Do You Know The Way To San Jose?
It's impossible to drive into San Jose without humming the old song. I sort of know the way to San Jose, but I come back so infrequently, I have a hard time now finding my way to the house I grew up in, even though my Dad still lives in it. It's weird being here. I feel uneasy, and I'm not sure who to be when I'm in this place. I sit here chatting with my sisters and my Dad, and I flop back and forth between old versions of my young self, and the grown up self who knows just what to do in the world... everywhere except here. I imagine most of us go through this. There are movies to tell us we are not alone, like "Home For The Holidays", one of my favorites, a dizzy whirl of family dynamic that rings true every time I watch it. Get a family, any family together, and it will most likely be crazy and fun and sad and odd and familiar. We watch each other grow up, and grow old. We notice who is missing, in our case, Mom, and we try to ignore it most of the time, but the shadows still trip us up in the hallway now and then. They're not gone. They're just not here.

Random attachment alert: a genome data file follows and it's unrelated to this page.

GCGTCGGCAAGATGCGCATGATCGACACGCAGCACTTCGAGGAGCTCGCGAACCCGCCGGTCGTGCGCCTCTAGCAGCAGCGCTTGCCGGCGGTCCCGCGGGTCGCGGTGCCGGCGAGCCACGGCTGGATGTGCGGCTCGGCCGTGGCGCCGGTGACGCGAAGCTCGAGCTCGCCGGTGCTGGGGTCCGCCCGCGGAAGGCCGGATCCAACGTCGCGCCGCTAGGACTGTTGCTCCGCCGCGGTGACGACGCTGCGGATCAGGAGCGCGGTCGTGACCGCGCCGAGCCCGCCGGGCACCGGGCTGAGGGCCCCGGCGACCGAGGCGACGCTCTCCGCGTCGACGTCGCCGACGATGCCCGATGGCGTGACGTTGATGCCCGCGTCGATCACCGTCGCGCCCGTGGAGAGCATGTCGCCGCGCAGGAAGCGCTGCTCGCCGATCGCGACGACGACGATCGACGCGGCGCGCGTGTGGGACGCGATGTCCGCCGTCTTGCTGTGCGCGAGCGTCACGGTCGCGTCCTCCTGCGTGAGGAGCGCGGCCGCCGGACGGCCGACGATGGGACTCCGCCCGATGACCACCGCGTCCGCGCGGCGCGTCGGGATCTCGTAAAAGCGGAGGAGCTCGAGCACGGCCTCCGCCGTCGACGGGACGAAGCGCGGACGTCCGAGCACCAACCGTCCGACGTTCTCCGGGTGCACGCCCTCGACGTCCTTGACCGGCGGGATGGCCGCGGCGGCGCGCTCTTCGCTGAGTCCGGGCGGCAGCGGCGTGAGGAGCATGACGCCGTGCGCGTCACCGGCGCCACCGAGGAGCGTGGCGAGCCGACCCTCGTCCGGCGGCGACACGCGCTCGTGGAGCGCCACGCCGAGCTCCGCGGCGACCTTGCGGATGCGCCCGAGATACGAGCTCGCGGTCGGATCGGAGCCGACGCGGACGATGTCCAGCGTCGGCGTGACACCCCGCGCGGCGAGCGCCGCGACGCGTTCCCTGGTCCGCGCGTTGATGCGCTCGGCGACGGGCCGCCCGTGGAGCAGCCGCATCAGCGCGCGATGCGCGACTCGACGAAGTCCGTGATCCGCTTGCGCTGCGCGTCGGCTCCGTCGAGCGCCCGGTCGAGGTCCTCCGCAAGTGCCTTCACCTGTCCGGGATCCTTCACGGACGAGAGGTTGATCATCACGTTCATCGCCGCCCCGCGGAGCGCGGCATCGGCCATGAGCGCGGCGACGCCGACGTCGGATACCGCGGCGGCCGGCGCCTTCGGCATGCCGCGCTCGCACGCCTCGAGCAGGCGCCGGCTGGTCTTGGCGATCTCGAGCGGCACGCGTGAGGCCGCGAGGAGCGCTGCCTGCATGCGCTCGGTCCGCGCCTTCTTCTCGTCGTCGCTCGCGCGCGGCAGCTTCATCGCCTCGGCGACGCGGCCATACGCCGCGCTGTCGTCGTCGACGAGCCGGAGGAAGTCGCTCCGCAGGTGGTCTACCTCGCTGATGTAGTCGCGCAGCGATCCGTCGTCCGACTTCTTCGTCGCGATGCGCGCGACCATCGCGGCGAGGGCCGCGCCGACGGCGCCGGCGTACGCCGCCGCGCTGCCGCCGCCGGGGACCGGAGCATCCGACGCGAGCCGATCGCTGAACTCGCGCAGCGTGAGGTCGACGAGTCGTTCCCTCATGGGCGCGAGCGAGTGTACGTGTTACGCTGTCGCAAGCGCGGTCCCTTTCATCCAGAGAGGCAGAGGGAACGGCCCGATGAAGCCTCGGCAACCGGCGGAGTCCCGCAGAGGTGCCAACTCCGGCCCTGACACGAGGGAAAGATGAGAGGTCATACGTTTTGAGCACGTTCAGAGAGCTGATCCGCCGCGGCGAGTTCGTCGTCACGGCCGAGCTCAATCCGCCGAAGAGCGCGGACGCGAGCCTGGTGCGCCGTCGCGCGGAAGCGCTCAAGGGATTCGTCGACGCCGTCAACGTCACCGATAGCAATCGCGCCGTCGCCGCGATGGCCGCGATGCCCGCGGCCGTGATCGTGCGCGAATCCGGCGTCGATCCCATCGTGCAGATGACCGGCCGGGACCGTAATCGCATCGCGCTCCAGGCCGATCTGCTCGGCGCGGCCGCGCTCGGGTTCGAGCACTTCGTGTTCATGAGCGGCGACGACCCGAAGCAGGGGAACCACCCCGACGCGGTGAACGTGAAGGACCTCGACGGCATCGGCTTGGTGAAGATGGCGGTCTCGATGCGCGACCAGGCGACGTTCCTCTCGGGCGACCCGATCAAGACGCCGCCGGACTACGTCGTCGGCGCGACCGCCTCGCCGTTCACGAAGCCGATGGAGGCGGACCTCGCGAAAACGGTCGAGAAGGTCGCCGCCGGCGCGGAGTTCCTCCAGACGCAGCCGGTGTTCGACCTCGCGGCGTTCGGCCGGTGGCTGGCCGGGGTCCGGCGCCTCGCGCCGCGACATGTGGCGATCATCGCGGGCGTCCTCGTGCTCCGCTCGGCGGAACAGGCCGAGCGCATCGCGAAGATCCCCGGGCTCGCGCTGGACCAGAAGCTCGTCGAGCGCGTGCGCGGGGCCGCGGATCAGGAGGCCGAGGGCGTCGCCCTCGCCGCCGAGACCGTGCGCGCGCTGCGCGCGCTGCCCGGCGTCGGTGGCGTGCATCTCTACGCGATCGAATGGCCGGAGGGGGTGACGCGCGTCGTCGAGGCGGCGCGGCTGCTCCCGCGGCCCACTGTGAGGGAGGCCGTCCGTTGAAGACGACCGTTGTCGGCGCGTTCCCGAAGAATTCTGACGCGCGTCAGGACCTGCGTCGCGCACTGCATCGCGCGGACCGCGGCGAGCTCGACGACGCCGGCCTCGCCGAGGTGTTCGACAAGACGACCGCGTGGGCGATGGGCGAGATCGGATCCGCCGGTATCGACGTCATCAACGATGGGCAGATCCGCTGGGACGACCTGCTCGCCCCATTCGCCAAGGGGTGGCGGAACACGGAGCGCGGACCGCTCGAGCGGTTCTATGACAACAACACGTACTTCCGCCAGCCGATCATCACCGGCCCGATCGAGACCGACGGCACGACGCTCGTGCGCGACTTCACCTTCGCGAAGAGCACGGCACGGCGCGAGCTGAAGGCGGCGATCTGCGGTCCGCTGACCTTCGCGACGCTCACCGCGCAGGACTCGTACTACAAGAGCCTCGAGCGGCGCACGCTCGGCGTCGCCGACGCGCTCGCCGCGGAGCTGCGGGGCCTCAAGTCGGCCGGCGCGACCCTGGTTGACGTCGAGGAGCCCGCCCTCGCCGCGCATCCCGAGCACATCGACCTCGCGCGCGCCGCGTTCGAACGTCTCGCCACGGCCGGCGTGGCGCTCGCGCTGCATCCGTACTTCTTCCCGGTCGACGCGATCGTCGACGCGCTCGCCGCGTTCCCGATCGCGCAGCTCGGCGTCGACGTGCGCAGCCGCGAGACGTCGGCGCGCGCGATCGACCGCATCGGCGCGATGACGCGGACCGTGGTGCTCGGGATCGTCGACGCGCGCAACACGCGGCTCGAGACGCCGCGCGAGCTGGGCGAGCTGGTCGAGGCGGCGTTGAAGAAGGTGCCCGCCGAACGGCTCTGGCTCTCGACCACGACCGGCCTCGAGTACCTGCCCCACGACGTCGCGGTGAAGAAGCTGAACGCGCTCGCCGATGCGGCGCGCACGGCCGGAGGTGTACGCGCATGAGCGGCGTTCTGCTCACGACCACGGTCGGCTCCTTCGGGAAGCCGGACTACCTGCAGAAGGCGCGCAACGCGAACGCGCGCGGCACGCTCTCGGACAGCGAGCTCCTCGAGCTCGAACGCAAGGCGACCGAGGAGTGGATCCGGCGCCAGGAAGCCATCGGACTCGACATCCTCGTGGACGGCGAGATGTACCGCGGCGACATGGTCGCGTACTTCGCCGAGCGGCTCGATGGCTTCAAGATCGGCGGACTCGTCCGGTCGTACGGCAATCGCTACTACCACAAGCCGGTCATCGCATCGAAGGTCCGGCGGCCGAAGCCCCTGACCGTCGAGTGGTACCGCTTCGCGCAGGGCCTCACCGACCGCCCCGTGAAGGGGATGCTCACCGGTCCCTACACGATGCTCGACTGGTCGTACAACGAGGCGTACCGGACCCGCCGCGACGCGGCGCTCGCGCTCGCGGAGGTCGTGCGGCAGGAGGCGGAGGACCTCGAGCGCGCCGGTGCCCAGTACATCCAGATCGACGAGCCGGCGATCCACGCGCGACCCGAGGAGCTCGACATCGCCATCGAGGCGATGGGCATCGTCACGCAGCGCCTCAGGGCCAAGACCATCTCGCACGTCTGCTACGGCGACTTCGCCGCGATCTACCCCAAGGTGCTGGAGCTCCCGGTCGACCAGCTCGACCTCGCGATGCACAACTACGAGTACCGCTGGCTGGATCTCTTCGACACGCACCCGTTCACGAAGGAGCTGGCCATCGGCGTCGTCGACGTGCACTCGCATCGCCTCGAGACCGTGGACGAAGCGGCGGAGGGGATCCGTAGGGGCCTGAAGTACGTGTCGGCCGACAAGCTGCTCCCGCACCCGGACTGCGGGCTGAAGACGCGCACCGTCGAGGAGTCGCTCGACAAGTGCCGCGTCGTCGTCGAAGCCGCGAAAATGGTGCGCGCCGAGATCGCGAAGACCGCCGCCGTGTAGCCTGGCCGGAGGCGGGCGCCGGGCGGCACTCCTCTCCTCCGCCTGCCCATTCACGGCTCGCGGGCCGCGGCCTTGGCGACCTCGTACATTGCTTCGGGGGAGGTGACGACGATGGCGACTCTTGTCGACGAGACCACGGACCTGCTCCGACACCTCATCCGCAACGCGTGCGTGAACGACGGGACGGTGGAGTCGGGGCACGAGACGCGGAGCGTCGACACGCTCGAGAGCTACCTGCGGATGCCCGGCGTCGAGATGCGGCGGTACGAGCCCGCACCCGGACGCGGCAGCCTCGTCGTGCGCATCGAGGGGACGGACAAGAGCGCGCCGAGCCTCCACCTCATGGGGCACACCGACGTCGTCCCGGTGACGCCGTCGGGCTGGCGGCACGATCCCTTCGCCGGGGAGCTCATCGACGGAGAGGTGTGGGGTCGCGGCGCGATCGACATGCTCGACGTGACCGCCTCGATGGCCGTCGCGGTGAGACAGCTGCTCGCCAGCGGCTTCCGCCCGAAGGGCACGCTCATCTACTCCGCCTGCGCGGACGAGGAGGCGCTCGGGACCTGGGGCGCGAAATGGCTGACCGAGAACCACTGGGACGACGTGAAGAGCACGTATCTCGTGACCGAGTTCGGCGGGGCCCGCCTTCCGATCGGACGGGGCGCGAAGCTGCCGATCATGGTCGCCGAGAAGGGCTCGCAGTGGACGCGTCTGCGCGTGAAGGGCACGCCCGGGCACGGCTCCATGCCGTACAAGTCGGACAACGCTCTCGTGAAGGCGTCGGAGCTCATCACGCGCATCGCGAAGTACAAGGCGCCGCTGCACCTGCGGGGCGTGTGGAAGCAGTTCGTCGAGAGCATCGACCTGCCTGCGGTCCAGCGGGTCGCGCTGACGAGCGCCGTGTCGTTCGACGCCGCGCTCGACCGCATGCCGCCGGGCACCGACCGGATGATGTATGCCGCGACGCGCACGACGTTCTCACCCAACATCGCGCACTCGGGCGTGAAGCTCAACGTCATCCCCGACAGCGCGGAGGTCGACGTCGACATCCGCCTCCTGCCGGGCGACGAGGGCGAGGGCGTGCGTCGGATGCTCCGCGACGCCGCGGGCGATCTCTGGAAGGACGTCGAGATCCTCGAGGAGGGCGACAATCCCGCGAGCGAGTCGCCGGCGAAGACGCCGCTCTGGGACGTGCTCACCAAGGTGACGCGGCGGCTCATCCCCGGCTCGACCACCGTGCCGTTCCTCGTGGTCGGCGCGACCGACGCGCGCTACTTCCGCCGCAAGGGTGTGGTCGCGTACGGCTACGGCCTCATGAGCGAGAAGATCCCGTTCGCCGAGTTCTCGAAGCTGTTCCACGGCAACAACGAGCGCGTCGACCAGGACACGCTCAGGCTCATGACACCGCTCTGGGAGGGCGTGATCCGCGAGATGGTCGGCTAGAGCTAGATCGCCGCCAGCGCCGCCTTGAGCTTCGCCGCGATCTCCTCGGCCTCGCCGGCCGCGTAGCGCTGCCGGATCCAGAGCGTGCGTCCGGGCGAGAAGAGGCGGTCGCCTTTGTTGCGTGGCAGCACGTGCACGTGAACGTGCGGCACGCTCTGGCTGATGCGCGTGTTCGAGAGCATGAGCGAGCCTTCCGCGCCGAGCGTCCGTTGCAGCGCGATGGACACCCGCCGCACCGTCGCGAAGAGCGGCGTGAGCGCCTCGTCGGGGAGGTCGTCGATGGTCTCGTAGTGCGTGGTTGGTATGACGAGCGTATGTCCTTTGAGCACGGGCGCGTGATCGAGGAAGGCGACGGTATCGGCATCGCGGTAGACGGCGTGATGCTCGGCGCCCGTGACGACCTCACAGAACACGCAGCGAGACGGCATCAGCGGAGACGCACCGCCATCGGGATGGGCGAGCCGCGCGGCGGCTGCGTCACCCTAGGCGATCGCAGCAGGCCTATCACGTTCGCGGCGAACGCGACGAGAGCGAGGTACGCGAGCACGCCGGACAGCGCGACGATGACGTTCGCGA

I'm dashing this off this morning, still in my bed at my sister Jill's house, hiding in a dimly lit, early morning room. Today Linda and I will take our Dad to Felton, while Jill works, to ride the old steam train through the redwoods, something none of us has done since we were all little kids. Later we'll have lunch in Santa Cruz, something we've all done many times, and something I find particularly comforting. My job today is to get my balance. I'm safe here. I'm with people I love. Whatever my expectations are, of them, or of myself, it's a good time to drop them and just shine my little light. Every time I come back, I have to remind Old Self wander off into a corner with the shadows, and to please be quiet, so we can all be who we are now, in this strange and familiar place.